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Big Oil Is a Major Booster for Clinton’s Campaign

FAIR.org readers took action in response to “Did Sanders Lie About Clinton’s Oil Money? NPR Factchecker Can’t Be Bothered to Check” (4/1/16). They got a response from NPR ombud Elizabeth Jensen (4/5/16) and a do-over from NPR factchecker Peter Overby (4/6/16)—but NPR’s coverage still leaves a lot to be desired in terms of forthrightly addressing the issue of fossil-fuel funding in the Democratic presidential race.


In a column that addressed complaints about NPR’s Trump coverage, Jensen wrote:

My office has also received complaints from dozens of NPR.org readers, many spurred on by a report from FAIR.org, about a “Fact Check” by NPR’s Peter Overby. That piece stemmed from a spat between Bernie Sanders and Hillary Clinton over donations from the fossil fuel industry.
The readers were unhappy that Overby checked out direct donations to each campaign from oil and gas company employees, but did not include those from “lobbyists with fossil-fuel clients,” or money donated to Clinton’s super PAC. (Sanders does not have a super PAC.) Candidates are prohibited by law from coordinating with super PACs that support them, so one could make an argument for that decision.
But given that the dispute between the candidates was directly about donations bundled by lobbyists, it seems an odd decision not to at least acknowledge those sums, as other news organizations did in conducting their own factchecking. (That said, the Washington Post, in the most thorough of the other fact checks I found on this story, ruled that the amount of Clinton donations that the Sanders campaign attributed to fossil fuel lobbyists was “misleading.”)
In any case, Overby is right; the sums involved, even when the murky lobbyist-coordinated amounts are included, are a very small part of Clinton’s overall fundraising. But I’d be much more interested if NPR also delved deeply into the industries supporting all the candidates, rather than letting sniping from the campaign trail set the agenda.

FAIR appreciates the ombud taking the time to address FAIR activists’ concerns. And we’re pleased that she agreed with the main point of our post, which is that it was strange not to tabulate the money given by lobbyists in a dispute about money given by lobbyists.

It’s worth noting that when the Washington Post (4/2/16) called it “misleading” to total the contributions bundled by fossil-fuel lobbyists, that’s because most (though not all) of the lobbyists also represented other clients. Holding that you can’t consider such contributions as coming from the fossil-fuel industry effectively launders this money.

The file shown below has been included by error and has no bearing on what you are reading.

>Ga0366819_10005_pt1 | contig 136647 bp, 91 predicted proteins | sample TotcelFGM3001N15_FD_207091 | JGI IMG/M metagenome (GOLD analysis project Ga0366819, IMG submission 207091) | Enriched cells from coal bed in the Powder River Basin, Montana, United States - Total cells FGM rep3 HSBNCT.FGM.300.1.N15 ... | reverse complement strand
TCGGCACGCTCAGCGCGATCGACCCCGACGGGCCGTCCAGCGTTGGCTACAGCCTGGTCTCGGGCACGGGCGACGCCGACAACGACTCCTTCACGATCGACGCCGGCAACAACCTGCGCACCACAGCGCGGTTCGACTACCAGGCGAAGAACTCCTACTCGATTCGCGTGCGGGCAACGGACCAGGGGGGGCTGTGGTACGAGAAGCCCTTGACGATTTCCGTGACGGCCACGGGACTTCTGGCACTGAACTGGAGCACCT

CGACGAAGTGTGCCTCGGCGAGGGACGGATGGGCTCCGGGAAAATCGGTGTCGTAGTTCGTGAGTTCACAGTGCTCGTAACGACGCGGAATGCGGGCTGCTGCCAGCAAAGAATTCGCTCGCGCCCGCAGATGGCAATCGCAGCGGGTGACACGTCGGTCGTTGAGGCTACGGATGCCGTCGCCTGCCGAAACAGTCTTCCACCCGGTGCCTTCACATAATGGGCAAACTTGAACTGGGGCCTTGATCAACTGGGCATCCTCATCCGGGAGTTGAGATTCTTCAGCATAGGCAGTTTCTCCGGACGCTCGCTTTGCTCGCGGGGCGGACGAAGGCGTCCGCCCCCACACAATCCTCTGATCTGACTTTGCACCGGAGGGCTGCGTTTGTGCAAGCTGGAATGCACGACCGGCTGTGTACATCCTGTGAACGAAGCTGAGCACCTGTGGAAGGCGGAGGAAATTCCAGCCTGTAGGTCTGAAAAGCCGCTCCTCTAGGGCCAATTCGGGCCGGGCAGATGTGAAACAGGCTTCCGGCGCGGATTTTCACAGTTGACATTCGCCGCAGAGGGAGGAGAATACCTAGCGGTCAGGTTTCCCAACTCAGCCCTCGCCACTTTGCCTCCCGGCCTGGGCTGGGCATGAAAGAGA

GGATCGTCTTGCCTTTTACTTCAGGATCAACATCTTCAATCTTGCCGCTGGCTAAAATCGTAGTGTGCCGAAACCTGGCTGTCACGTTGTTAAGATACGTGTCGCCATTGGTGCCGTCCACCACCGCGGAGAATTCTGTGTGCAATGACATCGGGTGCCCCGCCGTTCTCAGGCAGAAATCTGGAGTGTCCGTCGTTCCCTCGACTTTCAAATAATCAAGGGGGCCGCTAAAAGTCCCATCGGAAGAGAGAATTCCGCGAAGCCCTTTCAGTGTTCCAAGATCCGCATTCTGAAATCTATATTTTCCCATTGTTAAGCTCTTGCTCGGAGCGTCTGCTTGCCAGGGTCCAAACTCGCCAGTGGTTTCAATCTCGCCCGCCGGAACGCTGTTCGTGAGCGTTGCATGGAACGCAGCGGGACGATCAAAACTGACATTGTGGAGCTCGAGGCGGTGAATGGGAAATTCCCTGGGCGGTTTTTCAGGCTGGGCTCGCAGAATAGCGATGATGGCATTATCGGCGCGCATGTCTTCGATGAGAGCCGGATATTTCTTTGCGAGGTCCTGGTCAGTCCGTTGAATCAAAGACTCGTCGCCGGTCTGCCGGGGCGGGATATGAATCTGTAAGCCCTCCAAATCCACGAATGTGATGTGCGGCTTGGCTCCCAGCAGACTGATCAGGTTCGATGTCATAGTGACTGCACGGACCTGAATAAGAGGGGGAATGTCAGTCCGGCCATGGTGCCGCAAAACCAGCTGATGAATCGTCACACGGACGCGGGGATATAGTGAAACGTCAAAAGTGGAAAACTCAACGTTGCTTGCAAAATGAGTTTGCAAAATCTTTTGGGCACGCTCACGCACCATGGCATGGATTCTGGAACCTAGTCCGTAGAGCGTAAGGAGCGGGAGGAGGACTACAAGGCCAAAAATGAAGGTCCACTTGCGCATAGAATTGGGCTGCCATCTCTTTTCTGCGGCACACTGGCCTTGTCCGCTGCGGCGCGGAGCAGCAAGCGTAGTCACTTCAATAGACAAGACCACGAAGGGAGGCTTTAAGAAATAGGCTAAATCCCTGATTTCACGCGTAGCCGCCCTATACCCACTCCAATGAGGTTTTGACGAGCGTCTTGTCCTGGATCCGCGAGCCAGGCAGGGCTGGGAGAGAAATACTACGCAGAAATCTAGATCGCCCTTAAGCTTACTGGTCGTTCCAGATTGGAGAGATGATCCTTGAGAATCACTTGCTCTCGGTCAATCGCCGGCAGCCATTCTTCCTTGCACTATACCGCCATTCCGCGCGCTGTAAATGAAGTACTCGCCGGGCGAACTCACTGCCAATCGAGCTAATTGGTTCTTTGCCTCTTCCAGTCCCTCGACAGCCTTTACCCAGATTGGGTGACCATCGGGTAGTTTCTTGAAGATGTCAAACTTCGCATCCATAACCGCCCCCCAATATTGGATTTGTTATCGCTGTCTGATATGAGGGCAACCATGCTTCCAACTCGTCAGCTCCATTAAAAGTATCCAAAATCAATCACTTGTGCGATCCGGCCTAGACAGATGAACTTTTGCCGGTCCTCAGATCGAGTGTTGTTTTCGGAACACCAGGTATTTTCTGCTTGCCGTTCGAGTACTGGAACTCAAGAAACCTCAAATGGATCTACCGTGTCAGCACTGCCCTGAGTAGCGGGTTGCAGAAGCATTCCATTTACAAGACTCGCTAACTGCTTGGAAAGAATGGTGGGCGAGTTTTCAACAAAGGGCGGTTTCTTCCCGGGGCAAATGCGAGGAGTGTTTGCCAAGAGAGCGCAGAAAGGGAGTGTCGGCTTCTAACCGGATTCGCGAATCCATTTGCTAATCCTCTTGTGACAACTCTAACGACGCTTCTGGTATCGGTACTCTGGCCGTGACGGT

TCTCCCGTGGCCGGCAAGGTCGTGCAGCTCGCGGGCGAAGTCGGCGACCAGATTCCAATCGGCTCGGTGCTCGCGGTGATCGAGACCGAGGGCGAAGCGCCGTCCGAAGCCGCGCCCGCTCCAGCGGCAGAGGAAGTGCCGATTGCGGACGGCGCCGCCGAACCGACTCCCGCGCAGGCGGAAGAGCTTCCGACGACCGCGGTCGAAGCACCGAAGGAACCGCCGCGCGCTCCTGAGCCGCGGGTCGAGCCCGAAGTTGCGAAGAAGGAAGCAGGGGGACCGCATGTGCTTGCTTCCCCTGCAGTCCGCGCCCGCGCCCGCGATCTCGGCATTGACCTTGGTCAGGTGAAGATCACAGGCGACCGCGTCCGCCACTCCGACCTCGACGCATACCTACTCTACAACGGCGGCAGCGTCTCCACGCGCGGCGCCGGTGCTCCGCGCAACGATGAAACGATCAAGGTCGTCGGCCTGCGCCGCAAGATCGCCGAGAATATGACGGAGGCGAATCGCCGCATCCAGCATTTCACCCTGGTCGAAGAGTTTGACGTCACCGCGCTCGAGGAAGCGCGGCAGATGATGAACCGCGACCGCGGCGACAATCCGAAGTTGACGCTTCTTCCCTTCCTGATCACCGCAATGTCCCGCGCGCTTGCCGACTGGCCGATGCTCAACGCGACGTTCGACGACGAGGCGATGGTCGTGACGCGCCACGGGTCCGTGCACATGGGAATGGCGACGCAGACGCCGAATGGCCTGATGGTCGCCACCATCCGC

There’s only one reason, though, that lobbyists are collecting money and giving it to candidates, and that’s to purchase influence; if Heather Podesta someday comes to Hillary Clinton’s White House to seek a favor for her client Marathon Oil, she will be doing so as someone who put together nearly $400,000 to help Clinton get elected. If that’s not useful to her, why is she doing it?

Likewise, ignoring money from super PACs because candidates are barred from formally coordinating with them is very helpful to industries that hope to influence policy by contributing to super PACs. It’s essentially the position taken by the Supreme Court in Citizens United—that money cannot have a corrupting influence unless it goes directly to candidates. In fact, NPR’s ombud goes beyond Chief Justice John Roberts, because while Roberts upheld disclosure requirements on so-called independent expenditures so that “citizens can see whether elected officials are ‘in the pocket’ of so-called moneyed interests,” Jensen suggests that there’s no particular reason listeners need to know about such expenditures.

As for Jensen’s assertion that money associated with fossil fuels represents “a very small part of Clinton’s overall fundraising,” the money given directly to the campaign amounts to about 1 percent of all the money she’s raised. My hunch is that NPR officials would pay special attention to a small group of donors who collectively provided 1 percent of NPR’s budget. The importance of money in a closely fought electoral contest is even greater, where 1 percent more or less money to spend can determine whether or not you can counter your opponent’s ad buy in a contested state.

Money associated with fossil fuels makes up an even bigger proportion of Clinton’s super PAC money—about 5 percent. You may believe that this money is unlikely to influence Clinton because she’s forbidden to “coordinate” with it, but it’s a good bet that super PACs would have a lot less money if large donors believed they were not an effective vehicle for obtaining influence.

In any case, it seems likely that we have Jensen’s influence to thank for Overby returning to the fossil-fuel funding controversy on April 6. Like Jensen, he dismisses the bundled contributions from lobbyists because some of the lobbyists represent more than one industry. He does, however, aver that it’s “pretty much true” that “Priorities USA Action, a super PAC that received $3.25 million from fossil-fuel donors, supports Clinton in the primaries.”

He adds that “there’s a catch or two”: This represents “less than 6 percent” of the money Priorities USA has raised, and the super PAC has spent “not a penny on ads attacking Sanders.” What bearing this has on the question of whether Clinton is influenced by fossil-fuel money is not obviously clear.

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